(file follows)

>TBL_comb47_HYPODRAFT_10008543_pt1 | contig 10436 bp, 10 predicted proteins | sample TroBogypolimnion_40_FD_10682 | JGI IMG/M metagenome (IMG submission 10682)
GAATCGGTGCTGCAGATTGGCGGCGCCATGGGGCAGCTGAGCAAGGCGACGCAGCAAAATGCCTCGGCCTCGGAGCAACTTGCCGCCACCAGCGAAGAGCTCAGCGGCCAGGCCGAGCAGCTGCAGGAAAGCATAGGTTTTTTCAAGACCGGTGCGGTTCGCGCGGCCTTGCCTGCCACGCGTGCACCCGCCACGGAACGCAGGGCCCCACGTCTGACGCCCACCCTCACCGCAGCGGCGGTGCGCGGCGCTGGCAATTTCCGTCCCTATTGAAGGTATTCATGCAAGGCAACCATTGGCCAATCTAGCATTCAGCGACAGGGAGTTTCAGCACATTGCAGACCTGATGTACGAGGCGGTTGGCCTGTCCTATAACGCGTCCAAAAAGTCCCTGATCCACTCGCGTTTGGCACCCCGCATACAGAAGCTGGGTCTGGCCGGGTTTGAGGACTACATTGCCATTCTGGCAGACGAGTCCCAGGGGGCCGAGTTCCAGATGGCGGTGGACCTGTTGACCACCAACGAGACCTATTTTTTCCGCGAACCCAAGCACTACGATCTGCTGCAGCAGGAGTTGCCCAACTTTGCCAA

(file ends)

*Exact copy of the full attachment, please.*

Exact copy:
>TBL_comb47_HYPODRAFT_10008543_pt1 | contig 10436 bp, 10 predicted proteins | sample TroBogypolimnion_40_FD_10682 | JGI IMG/M metagenome (IMG submission 10682)
GAATCGGTGCTGCAGATTGGCGGCGCCATGGGGCAGCTGAGCAAGGCGACGCAGCAAAATGCCTCGGCCTCGGAGCAACTTGCCGCCACCAGCGAAGAGCTCAGCGGCCAGGCCGAGCAGCTGCAGGAAAGCATAGGTTTTTTCAAGACCGGTGCGGTTCGCGCGGCCTTGCCTGCCACGCGTGCACCCGCCACGGAACGCAGGGCCCCACGTCTGACGCCCACCCTCACCGCAGCGGCGGTGCGCGGCGCTGGCAATTTCCGTCCCTATTGAAGGTATTCATGCAAGGCAACCATTGGCCAATCTAGCATTCAGCGACAGGGAGTTTCAGCACATTGCAGACCTGATGTACGAGGCGGTTGGCCTGTCCTATAACGCGTCCAAAAAGTCCCTGATCCACTCGCGTTTGGCACCCCGCATACAGAAGCTGGGTCTGGCCGGGTTTGAGGACTACATTGCCATTCTGGCAGACGAGTCCCAGGGGGCCGAGTTCCAGATGGCGGTGGACCTGTTGACCACCAACGAGACCTATTTTTTCCGCGAACCCAAGCACTACGATCTGCTGCAGCAGGAGTTGCCCAACTTTGCCAA